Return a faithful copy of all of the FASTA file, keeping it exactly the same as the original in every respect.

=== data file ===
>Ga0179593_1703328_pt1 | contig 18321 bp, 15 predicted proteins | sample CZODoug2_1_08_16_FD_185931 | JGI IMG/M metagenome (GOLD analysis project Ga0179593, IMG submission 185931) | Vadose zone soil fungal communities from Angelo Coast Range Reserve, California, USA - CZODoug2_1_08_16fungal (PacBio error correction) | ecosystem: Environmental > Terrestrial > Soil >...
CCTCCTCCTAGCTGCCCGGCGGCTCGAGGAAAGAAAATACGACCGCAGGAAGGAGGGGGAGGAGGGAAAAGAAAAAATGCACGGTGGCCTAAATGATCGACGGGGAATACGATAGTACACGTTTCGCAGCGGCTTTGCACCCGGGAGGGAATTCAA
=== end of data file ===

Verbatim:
>Ga0179593_1703328_pt1 | contig 18321 bp, 15 predicted proteins | sample CZODoug2_1_08_16_FD_185931 | JGI IMG/M metagenome (GOLD analysis project Ga0179593, IMG submission 185931) | Vadose zone soil fungal communities from Angelo Coast Range Reserve, California, USA - CZODoug2_1_08_16fungal (PacBio error correction) | ecosystem: Environmental > Terrestrial > Soil >...
CCTCCTCCTAGCTGCCCGGCGGCTCGAGGAAAGAAAATACGACCGCAGGAAGGAGGGGGAGGAGGGAAAAGAAAAAATGCACGGTGGCCTAAATGATCGACGGGGAATACGATAGTACACGTTTCGCAGCGGCTTTGCACCCGGGAGGGAATTCAA